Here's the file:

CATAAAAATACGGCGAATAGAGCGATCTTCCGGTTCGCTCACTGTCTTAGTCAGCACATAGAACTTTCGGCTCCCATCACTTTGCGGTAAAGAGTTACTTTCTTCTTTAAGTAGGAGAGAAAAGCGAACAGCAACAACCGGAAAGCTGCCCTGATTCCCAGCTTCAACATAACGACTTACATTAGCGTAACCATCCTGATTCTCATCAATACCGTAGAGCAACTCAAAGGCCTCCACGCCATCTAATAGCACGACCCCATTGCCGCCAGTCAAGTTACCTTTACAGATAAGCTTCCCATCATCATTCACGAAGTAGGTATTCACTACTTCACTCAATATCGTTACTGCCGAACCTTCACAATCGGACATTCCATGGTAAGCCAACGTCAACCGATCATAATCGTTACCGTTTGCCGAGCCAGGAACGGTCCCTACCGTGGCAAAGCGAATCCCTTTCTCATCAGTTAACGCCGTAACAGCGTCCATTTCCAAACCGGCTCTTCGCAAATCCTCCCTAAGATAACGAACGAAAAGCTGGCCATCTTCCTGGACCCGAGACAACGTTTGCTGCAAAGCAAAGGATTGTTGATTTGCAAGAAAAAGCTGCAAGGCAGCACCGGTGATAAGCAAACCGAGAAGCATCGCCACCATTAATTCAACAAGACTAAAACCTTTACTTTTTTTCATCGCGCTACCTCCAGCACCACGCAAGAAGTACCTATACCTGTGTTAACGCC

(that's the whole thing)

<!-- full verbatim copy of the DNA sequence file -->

CATAAAAATACGGCGAATAGAGCGATCTTCCGGTTCGCTCACTGTCTTAGTCAGCACATAGAACTTTCGGCTCCCATCACTTTGCGGTAAAGAGTTACTTTCTTCTTTAAGTAGGAGAGAAAAGCGAACAGCAACAACCGGAAAGCTGCCCTGATTCCCAGCTTCAACATAACGACTTACATTAGCGTAACCATCCTGATTCTCATCAATACCGTAGAGCAACTCAAAGGCCTCCACGCCATCTAATAGCACGACCCCATTGCCGCCAGTCAAGTTACCTTTACAGATAAGCTTCCCATCATCATTCACGAAGTAGGTATTCACTACTTCACTCAATATCGTTACTGCCGAACCTTCACAATCGGACATTCCATGGTAAGCCAACGTCAACCGATCATAATCGTTACCGTTTGCCGAGCCAGGAACGGTCCCTACCGTGGCAAAGCGAATCCCTTTCTCATCAGTTAACGCCGTAACAGCGTCCATTTCCAAACCGGCTCTTCGCAAATCCTCCCTAAGATAACGAACGAAAAGCTGGCCATCTTCCTGGACCCGAGACAACGTTTGCTGCAAAGCAAAGGATTGTTGATTTGCAAGAAAAAGCTGCAAGGCAGCACCGGTGATAAGCAAACCGAGAAGCATCGCCACCATTAATTCAACAAGACTAAAACCTTTACTTTTTTTCATCGCGCTACCTCCAGCACCACGCAAGAAGTACCTATACCTGTGTTAACGCC